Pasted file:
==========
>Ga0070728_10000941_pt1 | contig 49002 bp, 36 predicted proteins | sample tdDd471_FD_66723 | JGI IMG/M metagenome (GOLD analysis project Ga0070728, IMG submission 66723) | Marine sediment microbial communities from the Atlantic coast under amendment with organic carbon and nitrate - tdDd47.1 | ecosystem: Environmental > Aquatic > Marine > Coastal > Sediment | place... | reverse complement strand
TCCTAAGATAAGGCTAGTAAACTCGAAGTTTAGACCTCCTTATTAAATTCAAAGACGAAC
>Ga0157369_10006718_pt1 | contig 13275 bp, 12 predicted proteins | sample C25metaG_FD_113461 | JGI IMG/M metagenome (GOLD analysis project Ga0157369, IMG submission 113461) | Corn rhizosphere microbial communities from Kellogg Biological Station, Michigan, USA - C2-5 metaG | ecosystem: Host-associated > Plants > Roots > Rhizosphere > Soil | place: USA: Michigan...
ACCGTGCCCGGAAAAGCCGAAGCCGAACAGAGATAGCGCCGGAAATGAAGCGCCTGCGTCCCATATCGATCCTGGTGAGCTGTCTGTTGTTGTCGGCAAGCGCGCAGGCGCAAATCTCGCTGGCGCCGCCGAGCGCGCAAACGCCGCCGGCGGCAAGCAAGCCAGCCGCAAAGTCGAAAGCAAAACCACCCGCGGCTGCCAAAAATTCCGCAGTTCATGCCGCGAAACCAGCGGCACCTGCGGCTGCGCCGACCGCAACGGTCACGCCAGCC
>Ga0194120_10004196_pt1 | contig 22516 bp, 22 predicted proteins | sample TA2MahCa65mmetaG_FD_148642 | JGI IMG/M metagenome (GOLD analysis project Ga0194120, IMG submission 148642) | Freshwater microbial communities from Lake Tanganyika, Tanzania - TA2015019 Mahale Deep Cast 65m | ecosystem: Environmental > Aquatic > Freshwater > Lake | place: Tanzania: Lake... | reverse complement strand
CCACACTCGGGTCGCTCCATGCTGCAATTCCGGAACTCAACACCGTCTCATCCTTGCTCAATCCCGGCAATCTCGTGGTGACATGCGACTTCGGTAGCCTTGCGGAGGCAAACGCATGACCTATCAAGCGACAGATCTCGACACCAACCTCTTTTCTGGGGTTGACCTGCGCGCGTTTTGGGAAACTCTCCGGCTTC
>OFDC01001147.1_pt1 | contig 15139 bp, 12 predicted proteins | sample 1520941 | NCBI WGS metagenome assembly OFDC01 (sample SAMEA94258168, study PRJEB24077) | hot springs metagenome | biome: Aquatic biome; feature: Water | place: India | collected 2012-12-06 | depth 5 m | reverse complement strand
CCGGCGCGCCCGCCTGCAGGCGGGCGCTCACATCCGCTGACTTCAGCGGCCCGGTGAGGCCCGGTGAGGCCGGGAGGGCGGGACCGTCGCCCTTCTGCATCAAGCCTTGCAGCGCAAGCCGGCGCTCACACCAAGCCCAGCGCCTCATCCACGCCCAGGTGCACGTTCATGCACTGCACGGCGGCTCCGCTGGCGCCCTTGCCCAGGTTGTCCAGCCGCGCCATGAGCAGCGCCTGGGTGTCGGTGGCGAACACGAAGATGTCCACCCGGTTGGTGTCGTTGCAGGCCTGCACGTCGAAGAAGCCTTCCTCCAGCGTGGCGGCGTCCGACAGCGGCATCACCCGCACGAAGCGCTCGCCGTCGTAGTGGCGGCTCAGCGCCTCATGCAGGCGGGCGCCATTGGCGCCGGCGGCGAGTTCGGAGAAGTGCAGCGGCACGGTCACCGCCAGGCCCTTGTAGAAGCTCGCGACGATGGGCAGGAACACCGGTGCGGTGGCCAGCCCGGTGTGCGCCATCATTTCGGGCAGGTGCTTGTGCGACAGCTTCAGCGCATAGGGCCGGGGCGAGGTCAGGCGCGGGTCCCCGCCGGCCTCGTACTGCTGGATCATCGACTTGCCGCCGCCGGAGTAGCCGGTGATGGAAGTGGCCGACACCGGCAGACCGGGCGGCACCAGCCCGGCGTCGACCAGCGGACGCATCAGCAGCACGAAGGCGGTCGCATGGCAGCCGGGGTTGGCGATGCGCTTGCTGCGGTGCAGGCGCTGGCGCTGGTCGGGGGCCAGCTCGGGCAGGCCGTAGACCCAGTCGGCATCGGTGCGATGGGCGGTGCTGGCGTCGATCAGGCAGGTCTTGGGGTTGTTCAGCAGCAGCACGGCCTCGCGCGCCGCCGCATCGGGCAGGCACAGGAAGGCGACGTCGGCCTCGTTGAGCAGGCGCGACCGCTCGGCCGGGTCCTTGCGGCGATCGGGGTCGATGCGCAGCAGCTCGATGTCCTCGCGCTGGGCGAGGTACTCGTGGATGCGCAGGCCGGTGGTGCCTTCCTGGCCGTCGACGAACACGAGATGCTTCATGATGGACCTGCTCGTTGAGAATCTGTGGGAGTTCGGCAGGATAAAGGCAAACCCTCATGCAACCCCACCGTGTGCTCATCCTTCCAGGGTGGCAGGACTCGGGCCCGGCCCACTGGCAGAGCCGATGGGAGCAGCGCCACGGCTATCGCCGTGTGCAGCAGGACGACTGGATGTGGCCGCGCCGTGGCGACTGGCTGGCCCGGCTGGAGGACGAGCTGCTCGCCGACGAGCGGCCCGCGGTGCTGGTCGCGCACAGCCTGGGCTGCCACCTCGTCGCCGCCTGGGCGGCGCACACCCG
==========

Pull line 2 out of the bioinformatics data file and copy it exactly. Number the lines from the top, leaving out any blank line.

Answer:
TCCTAAGATAAGGCTAGTAAACTCGAAGTTTAGACCTCCTTATTAAATTCAAAGACGAAC